Coleman v. State of New Hampshire
ORDER denying 26 Motion to Dismiss. So Ordered by Judge Landya B. McCafferty.(gla)
UNITED STATES DISTRICT COURT
FOR THE DISTRICT OF NEW HAMPSHIRE
Civil No. 16-cv-498-LM
Opinion No. 2017 DNH 213
State of New Hampshire, et al.
O R D E R
Before the court is defendant Officer Thomas Dronsfield’s
motion to dismiss under Rule 12(b)(6) of the Federal Rules of
As a result of preliminary review conducted
pursuant to 28 U.S.C. § 1915(e) and LR 4.3(d)(2), only two
claims remain against Dronsfield: a Fourth Amendment maliciousprosecution claim brought under 42 U.S.C. § 1983, and a state
tort law claim for malicious prosecution.
See doc. no. 19 at
Dronsfield moves to dismiss both claims on res judicata
In response, plaintiff Richard Coleman filed a motion
to strike the motion to dismiss, which the court construes as an
objection to Dronsfield’s motion.1
For the following reasons,
the court denies Dronsfield’s motion to dismiss.
Dronsfield argues that the motion to strike should be
rejected because it fails to comply with LR 7.1(a)(2) and LR
7.1(c). To the extent that Coleman failed to comply with those
rules, the court excuses such failures in the interest of
justice. See LR 1.3(b).
STANDARD OF REVIEW
Under Rule 12(b)(6), the court must accept the factual
allegations in the complaint as true, construe reasonable
inferences in the plaintiff’s favor, and “determine whether the
factual allegations in the plaintiff's complaint set forth a
plausible claim upon which relief may be granted.”
Wells Fargo Bank, N.A., 772 F.3d 63, 71 (1st Cir. 2014)
(internal quotation marks omitted).
A claim is facially
plausible “when the plaintiff pleads factual content that allows
the court to draw the reasonable inference that the defendant is
liable for the misconduct alleged.”
Ashcroft v. Iqbal, 556 U.S.
662, 678 (2009).
In addition, “[a]n affirmative defense such as res judicata
may be raised in a motion to dismiss . . . when the facts
establishing the defense are clear on the face of the
Medina-Padilla v. U.S. Aviation
Underwriters, Inc., 815 F.3d 83, 85 (1st Cir. 2016).
motion to dismiss is premised on res judicata, [the court] may
take into account, in addition to the well-pleaded facts in the
complaint, the record in the original action.”
The court incorporates by reference the facts set forth in
the April 18, 2017 Report & Recommendation, which summarizes the
allegations in Coleman’s complaint.
See doc. no. 19 at 2-4; see
also doc. no. 25 (approving R & R).
In his motion to dismiss,
Dronsfield directs the court’s attention to Coleman’s 2012
lawsuit against him, which relates to the same incident
underlying Coleman’s claims in this case.
In that case, as
here, Coleman alleged that Dronsfield had Coleman arrested for
indecent exposure, knowing that the charge was false.
Coleman v. Town of Lee, No. 12-cv-109-PB, 2012 WL 4725502, at *2
(D.N.H. Sept. 10, 2012), R. & R. adopted by 2012 WL 4713897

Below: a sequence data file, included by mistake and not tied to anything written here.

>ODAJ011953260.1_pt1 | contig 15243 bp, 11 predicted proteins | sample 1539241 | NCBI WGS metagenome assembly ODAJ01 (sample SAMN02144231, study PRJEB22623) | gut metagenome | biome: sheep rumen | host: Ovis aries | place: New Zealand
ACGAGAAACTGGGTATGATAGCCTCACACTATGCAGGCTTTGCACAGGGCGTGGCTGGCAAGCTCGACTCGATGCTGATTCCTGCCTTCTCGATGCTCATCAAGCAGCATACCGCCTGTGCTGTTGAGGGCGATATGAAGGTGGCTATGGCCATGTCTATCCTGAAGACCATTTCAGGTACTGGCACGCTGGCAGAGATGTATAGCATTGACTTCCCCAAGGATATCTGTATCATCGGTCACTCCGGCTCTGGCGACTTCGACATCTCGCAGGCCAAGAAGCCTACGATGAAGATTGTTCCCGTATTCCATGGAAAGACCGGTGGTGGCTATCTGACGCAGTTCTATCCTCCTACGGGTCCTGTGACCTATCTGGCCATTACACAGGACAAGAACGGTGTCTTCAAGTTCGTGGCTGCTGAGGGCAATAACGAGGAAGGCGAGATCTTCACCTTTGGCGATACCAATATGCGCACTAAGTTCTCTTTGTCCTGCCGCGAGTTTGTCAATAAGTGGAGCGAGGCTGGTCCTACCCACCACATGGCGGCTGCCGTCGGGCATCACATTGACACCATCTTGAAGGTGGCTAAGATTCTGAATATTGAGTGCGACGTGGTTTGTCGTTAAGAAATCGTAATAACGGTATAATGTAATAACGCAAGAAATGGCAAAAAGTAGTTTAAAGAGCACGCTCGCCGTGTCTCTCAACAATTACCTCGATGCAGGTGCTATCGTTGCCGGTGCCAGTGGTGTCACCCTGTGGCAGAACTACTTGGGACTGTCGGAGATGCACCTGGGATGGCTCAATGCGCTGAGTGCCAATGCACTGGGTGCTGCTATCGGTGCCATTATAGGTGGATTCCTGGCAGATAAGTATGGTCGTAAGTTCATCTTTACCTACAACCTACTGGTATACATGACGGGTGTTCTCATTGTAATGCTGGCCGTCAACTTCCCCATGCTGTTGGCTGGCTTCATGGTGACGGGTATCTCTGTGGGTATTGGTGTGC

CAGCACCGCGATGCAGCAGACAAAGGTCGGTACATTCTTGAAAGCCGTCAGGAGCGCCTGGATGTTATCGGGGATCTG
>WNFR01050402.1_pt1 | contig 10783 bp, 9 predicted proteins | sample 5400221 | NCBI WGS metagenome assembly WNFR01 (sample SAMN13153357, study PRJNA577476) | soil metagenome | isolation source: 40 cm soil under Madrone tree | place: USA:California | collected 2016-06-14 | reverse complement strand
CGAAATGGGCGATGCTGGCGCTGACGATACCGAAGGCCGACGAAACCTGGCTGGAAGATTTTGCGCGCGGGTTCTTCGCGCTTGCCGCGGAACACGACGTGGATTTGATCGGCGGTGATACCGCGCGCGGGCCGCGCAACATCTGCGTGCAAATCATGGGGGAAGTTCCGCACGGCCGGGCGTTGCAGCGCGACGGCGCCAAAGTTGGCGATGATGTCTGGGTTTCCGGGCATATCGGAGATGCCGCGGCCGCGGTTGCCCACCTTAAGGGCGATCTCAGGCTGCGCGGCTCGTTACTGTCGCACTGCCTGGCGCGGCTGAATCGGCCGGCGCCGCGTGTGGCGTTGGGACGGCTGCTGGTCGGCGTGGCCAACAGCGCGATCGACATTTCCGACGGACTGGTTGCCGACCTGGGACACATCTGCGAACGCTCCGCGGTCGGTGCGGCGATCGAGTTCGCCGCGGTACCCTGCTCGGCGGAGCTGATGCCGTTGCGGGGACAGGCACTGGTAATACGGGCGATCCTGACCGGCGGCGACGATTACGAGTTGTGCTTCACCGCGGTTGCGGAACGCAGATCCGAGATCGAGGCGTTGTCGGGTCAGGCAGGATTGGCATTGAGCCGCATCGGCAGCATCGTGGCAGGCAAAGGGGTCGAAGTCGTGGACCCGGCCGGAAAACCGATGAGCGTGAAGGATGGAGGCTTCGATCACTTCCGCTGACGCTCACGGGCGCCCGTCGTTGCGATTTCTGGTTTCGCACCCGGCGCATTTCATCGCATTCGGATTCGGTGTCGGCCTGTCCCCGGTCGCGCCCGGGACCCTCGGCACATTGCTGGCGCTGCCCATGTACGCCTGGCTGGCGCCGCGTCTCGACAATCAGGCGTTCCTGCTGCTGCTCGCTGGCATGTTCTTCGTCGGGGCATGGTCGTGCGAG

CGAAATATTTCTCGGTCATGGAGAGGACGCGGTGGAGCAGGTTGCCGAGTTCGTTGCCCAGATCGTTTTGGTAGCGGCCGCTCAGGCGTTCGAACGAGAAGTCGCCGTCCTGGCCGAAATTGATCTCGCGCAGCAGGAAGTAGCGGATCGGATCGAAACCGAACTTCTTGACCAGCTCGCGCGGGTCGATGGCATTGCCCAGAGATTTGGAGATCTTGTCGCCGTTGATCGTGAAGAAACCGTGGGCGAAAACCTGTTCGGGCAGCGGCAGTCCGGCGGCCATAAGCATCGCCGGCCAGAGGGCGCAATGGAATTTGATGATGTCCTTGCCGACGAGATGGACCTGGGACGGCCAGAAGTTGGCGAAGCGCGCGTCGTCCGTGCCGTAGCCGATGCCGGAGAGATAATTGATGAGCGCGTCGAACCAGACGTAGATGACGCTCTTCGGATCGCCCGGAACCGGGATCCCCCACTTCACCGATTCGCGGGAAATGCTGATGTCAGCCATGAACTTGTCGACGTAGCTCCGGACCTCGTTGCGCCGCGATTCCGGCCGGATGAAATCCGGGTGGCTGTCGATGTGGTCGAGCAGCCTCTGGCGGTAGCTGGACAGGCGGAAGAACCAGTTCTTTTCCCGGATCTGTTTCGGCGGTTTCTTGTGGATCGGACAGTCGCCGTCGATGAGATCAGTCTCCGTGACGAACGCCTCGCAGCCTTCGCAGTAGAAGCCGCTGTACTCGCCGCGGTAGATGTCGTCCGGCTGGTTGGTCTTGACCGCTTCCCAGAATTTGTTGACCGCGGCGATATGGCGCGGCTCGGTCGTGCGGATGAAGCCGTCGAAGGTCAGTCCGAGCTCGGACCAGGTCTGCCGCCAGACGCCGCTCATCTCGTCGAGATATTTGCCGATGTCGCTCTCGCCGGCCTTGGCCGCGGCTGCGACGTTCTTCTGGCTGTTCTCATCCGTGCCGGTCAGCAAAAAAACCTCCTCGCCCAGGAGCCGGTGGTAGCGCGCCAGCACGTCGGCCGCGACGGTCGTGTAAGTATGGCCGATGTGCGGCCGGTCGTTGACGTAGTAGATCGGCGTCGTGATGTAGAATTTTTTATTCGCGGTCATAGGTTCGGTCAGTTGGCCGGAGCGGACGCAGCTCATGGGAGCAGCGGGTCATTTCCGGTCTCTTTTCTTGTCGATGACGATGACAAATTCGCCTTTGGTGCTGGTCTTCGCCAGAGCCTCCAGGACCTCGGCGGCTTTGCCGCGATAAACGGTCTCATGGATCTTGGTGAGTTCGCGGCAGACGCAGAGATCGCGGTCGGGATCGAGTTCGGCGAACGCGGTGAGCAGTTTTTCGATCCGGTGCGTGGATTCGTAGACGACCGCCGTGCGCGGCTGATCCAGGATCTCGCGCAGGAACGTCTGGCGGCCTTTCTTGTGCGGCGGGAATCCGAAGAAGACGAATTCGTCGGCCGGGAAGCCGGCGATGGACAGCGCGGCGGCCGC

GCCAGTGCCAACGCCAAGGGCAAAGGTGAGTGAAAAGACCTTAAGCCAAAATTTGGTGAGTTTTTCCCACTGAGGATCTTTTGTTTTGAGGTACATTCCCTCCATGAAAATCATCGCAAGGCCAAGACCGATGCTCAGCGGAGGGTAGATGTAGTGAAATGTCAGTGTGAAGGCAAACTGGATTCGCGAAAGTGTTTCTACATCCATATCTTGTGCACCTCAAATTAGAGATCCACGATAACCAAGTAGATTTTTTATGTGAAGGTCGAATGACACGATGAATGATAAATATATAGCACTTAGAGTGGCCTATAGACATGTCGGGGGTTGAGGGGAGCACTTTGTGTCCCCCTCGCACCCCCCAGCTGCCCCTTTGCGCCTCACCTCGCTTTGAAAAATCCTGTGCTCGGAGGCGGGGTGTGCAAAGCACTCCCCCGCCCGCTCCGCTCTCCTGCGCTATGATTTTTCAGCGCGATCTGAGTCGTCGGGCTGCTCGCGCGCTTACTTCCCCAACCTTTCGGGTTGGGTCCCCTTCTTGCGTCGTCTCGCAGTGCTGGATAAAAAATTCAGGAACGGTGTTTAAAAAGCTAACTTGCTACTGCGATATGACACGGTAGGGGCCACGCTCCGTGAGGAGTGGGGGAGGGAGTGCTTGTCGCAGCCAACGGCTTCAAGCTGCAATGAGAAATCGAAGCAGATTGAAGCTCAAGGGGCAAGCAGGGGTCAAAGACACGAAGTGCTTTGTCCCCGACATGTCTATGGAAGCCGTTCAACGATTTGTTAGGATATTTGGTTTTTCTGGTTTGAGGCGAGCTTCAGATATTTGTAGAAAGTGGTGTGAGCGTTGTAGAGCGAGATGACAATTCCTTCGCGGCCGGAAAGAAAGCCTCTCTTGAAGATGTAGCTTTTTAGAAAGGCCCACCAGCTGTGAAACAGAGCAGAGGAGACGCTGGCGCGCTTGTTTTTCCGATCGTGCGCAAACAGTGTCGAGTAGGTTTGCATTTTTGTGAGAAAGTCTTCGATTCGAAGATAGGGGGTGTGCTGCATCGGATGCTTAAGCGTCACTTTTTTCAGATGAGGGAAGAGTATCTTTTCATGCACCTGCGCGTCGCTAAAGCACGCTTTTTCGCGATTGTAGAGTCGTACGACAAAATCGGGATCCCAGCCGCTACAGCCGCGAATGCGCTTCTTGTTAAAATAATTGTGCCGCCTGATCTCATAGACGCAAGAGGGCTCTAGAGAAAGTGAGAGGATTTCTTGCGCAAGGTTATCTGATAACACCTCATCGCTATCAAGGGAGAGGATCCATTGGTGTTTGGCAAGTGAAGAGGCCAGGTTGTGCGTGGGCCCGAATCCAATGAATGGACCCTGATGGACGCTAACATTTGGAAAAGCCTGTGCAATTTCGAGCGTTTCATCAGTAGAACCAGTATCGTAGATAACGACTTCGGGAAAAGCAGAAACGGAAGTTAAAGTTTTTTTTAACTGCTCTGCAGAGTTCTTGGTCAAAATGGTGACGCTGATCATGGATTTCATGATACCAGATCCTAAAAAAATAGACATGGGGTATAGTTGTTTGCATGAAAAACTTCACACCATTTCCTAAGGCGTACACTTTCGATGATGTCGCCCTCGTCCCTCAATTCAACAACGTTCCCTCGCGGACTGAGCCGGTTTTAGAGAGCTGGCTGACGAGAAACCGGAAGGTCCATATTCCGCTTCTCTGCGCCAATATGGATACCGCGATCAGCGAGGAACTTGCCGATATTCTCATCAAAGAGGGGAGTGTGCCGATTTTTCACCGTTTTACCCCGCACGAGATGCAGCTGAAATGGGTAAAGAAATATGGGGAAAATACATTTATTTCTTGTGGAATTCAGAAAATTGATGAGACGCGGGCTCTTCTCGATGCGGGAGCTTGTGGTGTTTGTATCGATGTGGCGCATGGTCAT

(Oct. 3, 2012).
On preliminary review in the prior case, this court
construed Coleman’s claim against Dronsfield to be “that
Dronsfield lacked probable cause to effect Coleman's arrest
[and] knowingly obtained his arrest using false statements,” in
violation of the Fourth Amendment.
The court recommended
dismissal of the claim, concluding that the complaint failed to
state sufficient facts to show that Dronsfield lacked probable
cause or “knew that Coleman was innocent when he had him
The Report & Recommendation was approved, and
the prior suit was dismissed.
Dronsfield argues that res judicata bars Coleman from
pursuing the present claims against him, because those claims
are premised on the same operative facts as Coleman’s prior
The court disagrees.
Res judicata “does not apply where a claim could not have
been raised in the first litigation.”
Torromeo v. Town of
Fremont, NH, 438 F.3d 113, 116 (1st Cir. 2006) (citing In re
Iannochino, 242 F.3d 36, 43 n.4 (1st Cir. 2001)).
the doctrine “does not bar a party from bringing a claim that
arose subsequent to a prior judgment involving the same
Am. Home Assurance Co. v. Chevron, USA, Inc., 400
F.3d 265, 272 (5th Cir. 2005) (collecting cases); cf.
Restatement (Second) of Judgments § 20(2) (1982) (“A valid and
final personal judgment for the defendant, which rests on the
prematurity of the action . . . does not bar another action by
the plaintiff instituted after the claim has matured.”).
Here, Coleman could not have brought his maliciousprosecution claims until January 2015, when his indecent
exposure charge was dismissed.
This is because one element of a
claim for malicious prosecution—whether the claim is framed as a
violation of the U.S. Constitution or of state tort law—is that
the criminal proceeding terminate in the plaintiff’s favor.
Hernandez-Cuevas v. Taylor, 723 F.3d 91, 101 (1st Cir. 2013)
(constitutional claim); Ojo v. Lorenzo, 164 N.H. 717, 727 (2013)
(state law claim).
Thus, it was not until the charge was
dismissed, years after the first suit was resolved, that Coleman
could maintain viable causes of action for malicious
Because Coleman could not have brought his
malicious prosecution claims in the prior litigation, res
judicata does not operate to bar the present action.
Torromeo, 438 F.3d at 116; Lambert v. Williams, 168 F.3d 482,
1998 WL 904731, at *1 (4th Cir. 1998) (per curiam) (“Because the
malicious prosecution claim was not ripe until [after the
earlier cases concluded], res judicata . . . does not preclude
the [plaintiffs] from raising this claim.”).
Accordingly, defendant Dronsfield’s motion to dismiss (doc.
no. 26) is denied.
United States District Judge
September 29, 2017
Richard Coleman, pro se
Matthew Vernon Burrows, Esq.
R. Matthew Cairns, Esq.
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